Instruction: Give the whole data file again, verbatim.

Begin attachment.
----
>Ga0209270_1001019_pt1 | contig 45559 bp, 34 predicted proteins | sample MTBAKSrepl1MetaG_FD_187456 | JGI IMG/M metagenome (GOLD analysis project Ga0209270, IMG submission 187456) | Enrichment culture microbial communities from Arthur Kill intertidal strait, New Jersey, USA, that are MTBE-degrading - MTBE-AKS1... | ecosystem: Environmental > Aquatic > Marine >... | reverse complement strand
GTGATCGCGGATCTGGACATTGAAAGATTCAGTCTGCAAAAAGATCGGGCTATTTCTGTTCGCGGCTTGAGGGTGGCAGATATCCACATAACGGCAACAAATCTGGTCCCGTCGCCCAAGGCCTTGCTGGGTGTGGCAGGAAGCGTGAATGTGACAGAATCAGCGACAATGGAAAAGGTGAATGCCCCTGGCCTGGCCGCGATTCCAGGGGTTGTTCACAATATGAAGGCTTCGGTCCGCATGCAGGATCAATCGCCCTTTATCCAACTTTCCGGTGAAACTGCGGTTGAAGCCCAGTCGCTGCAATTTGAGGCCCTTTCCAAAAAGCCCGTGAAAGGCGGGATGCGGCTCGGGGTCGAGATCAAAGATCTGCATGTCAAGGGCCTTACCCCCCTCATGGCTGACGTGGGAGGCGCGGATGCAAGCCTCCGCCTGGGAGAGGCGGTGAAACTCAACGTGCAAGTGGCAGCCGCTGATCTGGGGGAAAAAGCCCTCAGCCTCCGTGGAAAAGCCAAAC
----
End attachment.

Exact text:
>Ga0209270_1001019_pt1 | contig 45559 bp, 34 predicted proteins | sample MTBAKSrepl1MetaG_FD_187456 | JGI IMG/M metagenome (GOLD analysis project Ga0209270, IMG submission 187456) | Enrichment culture microbial communities from Arthur Kill intertidal strait, New Jersey, USA, that are MTBE-degrading - MTBE-AKS1... | ecosystem: Environmental > Aquatic > Marine >... | reverse complement strand
GTGATCGCGGATCTGGACATTGAAAGATTCAGTCTGCAAAAAGATCGGGCTATTTCTGTTCGCGGCTTGAGGGTGGCAGATATCCACATAACGGCAACAAATCTGGTCCCGTCGCCCAAGGCCTTGCTGGGTGTGGCAGGAAGCGTGAATGTGACAGAATCAGCGACAATGGAAAAGGTGAATGCCCCTGGCCTGGCCGCGATTCCAGGGGTTGTTCACAATATGAAGGCTTCGGTCCGCATGCAGGATCAATCGCCCTTTATCCAACTTTCCGGTGAAACTGCGGTTGAAGCCCAGTCGCTGCAATTTGAGGCCCTTTCCAAAAAGCCCGTGAAAGGCGGGATGCGGCTCGGGGTCGAGATCAAAGATCTGCATGTCAAGGGCCTTACCCCCCTCATGGCTGACGTGGGAGGCGCGGATGCAAGCCTCCGCCTGGGAGAGGCGGTGAAACTCAACGTGCAAGTGGCAGCCGCTGATCTGGGGGAAAAAGCCCTCAGCCTCCGTGGAAAAGCCAAAC